• Improved customer satisfaction.
• Increased profitability.

Products count

Many companies are removing waste from their processes, but fewer are applying this to their products. Lean thinking can be extended to the design and development of products.

For many firms, effective innovation may be more critical to business survival than production costs. In today’s more demanding economic climate, customers increasingly require new or improved products, at lower cost and in half the time.

Lean identifies bottlenecks in design and development processes that add unnecessary delays and cost. It can help create a more efficient system that reduces time to market without compromising on quality.

Lean has a key role to play in new product development and the improvement of existing products, including idea creation, design for manufacture, assembly and test, rapid prototyping, product portfolio management, market and competitor analysis, risk management, sales forecasting, setting key performance indicators, and value analysis to reduce the cost of existing products.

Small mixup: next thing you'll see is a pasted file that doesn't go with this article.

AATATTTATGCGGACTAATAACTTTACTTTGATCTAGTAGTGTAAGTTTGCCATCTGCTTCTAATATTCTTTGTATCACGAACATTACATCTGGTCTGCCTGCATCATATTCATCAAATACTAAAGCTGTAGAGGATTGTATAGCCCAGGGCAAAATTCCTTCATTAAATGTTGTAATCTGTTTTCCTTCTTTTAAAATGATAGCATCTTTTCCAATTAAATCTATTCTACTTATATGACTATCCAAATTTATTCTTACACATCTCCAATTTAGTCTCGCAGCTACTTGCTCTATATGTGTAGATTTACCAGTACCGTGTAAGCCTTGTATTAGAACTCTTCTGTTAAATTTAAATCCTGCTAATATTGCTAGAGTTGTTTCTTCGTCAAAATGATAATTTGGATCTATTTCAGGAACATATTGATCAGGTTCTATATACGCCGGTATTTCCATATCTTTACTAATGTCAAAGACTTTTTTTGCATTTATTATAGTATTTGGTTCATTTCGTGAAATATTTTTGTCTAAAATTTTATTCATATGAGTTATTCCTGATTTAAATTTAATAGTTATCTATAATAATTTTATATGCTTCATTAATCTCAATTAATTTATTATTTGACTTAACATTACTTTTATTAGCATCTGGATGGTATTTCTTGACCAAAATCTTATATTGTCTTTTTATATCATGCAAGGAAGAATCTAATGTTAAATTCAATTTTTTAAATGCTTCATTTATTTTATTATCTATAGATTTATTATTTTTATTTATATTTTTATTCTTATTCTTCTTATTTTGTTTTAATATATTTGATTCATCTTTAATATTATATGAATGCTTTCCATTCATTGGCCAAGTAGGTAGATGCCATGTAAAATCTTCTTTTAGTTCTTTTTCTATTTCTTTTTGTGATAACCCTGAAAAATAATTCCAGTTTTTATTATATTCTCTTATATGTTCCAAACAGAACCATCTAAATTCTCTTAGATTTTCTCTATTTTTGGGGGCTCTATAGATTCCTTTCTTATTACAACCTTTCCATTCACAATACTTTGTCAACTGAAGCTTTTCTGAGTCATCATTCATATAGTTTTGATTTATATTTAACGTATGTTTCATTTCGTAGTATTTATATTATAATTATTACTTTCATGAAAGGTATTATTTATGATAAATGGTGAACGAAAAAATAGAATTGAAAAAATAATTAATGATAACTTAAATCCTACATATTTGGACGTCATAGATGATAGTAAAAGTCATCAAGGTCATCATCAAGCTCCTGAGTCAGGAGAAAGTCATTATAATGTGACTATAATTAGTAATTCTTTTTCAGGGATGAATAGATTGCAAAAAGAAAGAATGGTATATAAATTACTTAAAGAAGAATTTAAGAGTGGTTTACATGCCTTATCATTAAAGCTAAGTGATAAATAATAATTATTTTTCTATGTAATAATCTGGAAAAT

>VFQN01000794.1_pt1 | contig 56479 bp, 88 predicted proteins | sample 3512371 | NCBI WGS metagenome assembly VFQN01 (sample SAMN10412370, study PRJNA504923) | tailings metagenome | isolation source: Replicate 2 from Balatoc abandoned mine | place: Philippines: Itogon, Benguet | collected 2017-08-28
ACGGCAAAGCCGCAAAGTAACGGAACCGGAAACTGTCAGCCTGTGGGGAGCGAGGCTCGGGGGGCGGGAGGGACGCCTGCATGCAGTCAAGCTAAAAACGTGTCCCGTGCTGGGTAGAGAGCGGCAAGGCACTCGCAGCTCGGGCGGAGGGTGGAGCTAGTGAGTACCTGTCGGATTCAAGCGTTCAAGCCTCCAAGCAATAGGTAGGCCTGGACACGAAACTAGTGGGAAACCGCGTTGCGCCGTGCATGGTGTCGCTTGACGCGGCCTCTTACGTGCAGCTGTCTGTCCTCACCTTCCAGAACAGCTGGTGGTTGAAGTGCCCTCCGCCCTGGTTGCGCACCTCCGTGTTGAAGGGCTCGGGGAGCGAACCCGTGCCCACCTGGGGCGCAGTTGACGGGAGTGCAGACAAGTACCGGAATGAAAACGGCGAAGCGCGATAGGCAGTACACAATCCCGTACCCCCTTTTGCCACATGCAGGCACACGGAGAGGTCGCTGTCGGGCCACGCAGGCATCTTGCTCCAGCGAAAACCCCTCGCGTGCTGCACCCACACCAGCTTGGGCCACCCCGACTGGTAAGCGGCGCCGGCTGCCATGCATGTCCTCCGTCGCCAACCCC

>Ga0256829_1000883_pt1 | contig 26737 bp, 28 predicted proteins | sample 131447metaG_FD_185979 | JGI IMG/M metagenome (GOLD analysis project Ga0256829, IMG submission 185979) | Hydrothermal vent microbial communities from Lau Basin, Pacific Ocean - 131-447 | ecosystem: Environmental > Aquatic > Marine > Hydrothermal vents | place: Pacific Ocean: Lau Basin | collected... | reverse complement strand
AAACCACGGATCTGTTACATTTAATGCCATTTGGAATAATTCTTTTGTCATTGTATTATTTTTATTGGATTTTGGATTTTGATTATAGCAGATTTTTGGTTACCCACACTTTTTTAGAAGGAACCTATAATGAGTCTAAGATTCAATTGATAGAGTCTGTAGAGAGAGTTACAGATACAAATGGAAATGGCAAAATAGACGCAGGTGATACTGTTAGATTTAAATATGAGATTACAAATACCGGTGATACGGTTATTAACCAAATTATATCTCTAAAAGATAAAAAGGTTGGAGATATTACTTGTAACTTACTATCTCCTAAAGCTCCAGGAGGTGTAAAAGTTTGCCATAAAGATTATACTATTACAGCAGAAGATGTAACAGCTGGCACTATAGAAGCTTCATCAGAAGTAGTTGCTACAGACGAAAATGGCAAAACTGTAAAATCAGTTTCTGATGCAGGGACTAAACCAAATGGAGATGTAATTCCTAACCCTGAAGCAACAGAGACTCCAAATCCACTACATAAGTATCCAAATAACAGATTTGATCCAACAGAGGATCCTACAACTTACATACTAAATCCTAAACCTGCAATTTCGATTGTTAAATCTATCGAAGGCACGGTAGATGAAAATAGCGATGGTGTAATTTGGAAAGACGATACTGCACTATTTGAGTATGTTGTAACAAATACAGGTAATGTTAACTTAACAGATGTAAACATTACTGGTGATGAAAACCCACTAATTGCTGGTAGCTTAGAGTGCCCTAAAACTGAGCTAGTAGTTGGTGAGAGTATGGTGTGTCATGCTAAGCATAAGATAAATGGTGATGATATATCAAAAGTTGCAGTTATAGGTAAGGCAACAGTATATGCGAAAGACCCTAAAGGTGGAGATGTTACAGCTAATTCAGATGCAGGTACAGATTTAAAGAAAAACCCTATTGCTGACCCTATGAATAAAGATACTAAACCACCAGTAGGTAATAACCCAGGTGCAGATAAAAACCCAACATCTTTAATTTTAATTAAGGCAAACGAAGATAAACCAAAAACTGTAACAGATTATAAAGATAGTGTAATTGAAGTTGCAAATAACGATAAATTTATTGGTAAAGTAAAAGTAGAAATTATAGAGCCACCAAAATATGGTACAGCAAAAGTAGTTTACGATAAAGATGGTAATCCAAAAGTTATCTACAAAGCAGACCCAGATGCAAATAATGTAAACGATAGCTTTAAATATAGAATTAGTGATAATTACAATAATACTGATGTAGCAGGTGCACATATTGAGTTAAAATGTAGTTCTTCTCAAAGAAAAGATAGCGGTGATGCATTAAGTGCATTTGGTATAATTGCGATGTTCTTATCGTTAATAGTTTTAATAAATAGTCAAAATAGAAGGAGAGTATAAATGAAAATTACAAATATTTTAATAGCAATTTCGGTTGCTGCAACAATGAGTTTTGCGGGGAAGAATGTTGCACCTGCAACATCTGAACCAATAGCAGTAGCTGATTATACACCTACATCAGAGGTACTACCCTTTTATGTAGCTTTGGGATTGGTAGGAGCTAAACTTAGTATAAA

One company that has incorporated Lean into its product development is Money Controls in Oldham, which produces coin, bill and cashless systems for amusement arcades, banks, car parks and other uses.

The company worked with the Manufacturing Advisory Service (MAS) at The Manufacturing Institute to develop an intelligent new coin sorter to replace one that was losing market share. The manufacturing costs of the existing prototype were too high.

Brainstorming workshops were organised by MAS, which brought improvements leading to a 10% cost reduction. The sorter is now a competitive product for the global market.

Further information: The Manufacturing Institute

Electronics business switches on to savings

Wigan-based electronics manufacturer C-TEC has switched on to productivity savings of £100,000 as part of its business improvement drive.